DESCRIPTION OF THE INVENTION In the present invention, the neoprenerubber is compounded with a carbamate having the following structure:

CH5 S OH wherein R is selected from the group consisting of hydrogen or methyl. This includes. therefore, 2- hydroxyethyl dimethyldithiocarbamate, 2- hydroxylpropyl dimethyldithiocarbamate and mixtures thereof.

These carbamates may be prepared by any suitable method. One method, among others, is to react the corresponding dithiocarbamate salt with a haloalcohol (US. Pat. No. 3,407,222 which is incorporated herein by reference).

The dithiocarbamate accelerators of the invention can be incorporated into the neoprene rubber in an effective amount, e.g., about 1 to 5 parts per hundred parts of rubber (phr), preferably 1.5 to 3 phr. Any satisfactory compounding procedure, such as mechanical mixing, can be used to incorporate the accelerator in the rubber. The dithiocarbamates, moreover, can be added as a liquid or as a solid, e.g., formulated on an inert carrier.

Another component in the compounded neoprene rubber is an alkaline earth metal oxide. The following compounds, among others, are satisfactory: zinc oxide, magnesium oxide, and mixtures thereofpAny effective amount of oxide, such as 4 to 30 phr,'preferably 4 to 15 phncan be compounded withthe rubber. An especially preferred oxide component is a mixture of 10 phr zinc oxide and 4 phr magnesium oxide.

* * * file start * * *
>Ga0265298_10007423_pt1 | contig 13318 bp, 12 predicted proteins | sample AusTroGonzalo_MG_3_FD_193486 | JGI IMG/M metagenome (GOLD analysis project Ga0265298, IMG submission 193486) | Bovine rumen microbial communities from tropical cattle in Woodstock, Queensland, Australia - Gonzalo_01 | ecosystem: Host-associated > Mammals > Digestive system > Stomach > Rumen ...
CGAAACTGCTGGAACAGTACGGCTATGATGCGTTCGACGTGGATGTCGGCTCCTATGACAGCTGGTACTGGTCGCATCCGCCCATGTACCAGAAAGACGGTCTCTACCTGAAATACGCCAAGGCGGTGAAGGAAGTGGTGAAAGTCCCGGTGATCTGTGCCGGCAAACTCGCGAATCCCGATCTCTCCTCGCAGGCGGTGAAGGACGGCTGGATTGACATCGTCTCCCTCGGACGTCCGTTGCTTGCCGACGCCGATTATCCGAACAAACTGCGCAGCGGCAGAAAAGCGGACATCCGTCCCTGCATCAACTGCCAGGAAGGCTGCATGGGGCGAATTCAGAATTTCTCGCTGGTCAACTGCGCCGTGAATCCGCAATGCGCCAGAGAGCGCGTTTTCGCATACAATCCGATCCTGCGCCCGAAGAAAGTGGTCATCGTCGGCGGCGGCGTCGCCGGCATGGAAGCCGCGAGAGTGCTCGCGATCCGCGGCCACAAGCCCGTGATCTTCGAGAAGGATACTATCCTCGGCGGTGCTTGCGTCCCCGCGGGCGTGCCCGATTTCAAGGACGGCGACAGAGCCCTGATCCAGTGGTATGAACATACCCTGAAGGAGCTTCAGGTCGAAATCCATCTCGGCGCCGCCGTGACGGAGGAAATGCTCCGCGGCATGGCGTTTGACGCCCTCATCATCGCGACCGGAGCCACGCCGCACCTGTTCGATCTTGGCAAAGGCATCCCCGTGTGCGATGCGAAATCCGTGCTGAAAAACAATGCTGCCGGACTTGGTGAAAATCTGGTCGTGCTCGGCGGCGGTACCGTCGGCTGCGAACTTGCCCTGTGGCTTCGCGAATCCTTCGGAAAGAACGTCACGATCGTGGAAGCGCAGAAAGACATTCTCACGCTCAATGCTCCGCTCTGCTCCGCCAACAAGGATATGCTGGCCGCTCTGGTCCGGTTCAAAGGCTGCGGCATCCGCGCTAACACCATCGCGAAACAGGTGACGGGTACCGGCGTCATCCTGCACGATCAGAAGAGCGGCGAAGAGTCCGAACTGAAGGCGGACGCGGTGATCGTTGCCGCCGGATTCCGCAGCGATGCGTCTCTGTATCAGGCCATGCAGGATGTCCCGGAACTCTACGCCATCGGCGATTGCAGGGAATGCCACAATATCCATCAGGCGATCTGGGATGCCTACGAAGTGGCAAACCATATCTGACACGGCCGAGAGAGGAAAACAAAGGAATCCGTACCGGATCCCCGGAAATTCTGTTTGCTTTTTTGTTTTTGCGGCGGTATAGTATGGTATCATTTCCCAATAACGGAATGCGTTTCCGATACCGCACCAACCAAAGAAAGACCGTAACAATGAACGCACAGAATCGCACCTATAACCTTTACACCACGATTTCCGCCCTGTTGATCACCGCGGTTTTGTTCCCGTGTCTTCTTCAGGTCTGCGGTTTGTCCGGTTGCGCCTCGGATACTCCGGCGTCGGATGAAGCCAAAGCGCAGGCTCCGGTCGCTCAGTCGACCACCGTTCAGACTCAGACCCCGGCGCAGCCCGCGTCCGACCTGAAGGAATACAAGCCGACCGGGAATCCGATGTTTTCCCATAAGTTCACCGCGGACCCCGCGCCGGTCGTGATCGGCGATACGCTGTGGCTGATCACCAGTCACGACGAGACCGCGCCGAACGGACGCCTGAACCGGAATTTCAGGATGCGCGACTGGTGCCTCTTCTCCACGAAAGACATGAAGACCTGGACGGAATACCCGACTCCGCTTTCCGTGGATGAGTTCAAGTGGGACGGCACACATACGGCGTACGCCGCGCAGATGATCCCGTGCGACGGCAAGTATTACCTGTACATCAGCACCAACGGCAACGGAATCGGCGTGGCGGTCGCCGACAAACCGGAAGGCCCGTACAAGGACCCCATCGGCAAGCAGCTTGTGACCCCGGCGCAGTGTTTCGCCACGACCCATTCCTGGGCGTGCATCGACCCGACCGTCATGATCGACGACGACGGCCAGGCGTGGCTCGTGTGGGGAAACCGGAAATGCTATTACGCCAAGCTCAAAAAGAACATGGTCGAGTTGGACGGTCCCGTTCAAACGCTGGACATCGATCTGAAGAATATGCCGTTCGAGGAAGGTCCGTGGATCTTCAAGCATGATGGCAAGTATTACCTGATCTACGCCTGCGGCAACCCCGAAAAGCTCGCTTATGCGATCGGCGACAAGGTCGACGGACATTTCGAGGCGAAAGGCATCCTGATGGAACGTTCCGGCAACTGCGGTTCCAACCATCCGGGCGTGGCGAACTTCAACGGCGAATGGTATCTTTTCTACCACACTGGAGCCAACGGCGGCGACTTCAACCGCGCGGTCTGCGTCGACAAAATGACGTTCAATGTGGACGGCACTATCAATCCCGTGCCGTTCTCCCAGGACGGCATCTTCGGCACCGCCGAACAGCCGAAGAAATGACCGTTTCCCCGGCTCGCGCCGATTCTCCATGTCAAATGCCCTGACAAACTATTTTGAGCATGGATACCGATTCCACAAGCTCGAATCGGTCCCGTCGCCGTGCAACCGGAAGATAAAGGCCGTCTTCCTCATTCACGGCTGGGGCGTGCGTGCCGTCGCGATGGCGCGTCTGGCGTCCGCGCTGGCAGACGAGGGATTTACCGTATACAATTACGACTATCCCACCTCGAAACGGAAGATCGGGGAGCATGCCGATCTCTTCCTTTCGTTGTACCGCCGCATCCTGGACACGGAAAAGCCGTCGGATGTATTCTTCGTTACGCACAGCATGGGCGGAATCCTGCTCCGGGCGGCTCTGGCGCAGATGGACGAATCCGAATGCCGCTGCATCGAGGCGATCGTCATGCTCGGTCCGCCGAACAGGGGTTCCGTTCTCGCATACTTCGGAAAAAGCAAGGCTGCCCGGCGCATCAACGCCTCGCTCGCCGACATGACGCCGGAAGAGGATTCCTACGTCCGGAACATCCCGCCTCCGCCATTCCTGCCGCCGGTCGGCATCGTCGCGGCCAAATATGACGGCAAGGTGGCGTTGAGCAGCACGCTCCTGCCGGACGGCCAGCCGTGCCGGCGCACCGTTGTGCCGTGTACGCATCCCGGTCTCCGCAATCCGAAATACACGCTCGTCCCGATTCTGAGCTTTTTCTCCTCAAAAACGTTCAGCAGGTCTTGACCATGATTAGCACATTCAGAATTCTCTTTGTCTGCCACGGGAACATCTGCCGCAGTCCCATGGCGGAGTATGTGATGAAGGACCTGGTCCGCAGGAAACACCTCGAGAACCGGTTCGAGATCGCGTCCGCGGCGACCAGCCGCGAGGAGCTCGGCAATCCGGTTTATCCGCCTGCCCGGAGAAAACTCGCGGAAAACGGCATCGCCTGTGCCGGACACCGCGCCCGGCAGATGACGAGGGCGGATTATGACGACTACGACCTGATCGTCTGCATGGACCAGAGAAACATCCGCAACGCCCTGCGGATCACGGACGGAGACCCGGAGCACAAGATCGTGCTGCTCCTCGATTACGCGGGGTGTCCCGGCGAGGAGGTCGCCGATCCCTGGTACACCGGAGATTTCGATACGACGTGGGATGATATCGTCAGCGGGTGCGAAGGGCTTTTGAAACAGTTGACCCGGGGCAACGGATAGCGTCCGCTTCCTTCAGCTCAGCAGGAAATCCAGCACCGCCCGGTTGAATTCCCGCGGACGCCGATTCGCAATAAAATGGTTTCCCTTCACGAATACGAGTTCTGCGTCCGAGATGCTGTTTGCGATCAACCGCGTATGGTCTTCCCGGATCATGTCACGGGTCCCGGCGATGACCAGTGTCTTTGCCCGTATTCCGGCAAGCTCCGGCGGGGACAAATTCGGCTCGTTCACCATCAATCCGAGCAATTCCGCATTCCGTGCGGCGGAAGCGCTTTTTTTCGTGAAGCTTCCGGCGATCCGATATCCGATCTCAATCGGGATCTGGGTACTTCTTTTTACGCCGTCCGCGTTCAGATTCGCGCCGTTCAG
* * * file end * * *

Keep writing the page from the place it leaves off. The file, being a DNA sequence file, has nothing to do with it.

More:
Other ingredients may be compounded with the neoprene rubber. The following optional ingredients,-

among others, are applicable: antioxidants, plasticizers, peptizers, fillers, extenders, reinforcing materials, carbon blacks, fatty acids and lubricants.

Any suitable curing procedure and conditions may be employed in the invention. Two methods, among others, are to press-cure at a temperature of about 280 to 360F. for about 10 to minutes and to vulcanize continuously at a temperature of about 360 to 400F. for about 5 to seconds.

Thus,-ir1 accordance with this invention, a non-sulfurmodifiedneoprene has beencured'with either of two specific dithiocarbamate accelerators. A vulcanizate is obtained therefrom with reduced scorching. Furthermore, the vulcanizate of the invention has excellent mechanical and physical properties.

It is critical in the invention to employ 2- hydroxyethyl dimethyldithiocarbamate or 2- hydroxypropyl dimethyldithiocarbamate. Otherhigher homologs, such as Z-hydroxypropyl di-n-propyldithiocarbamate and Z-hydroxyethyl dibutyldithiocarbamate, are not satisfactory.

The following examples are submitted to illustrate but not to limit the scope of the invention. Unless otherwise indicated, all parts and percentages in the specification and cl'aimsare based upon weight.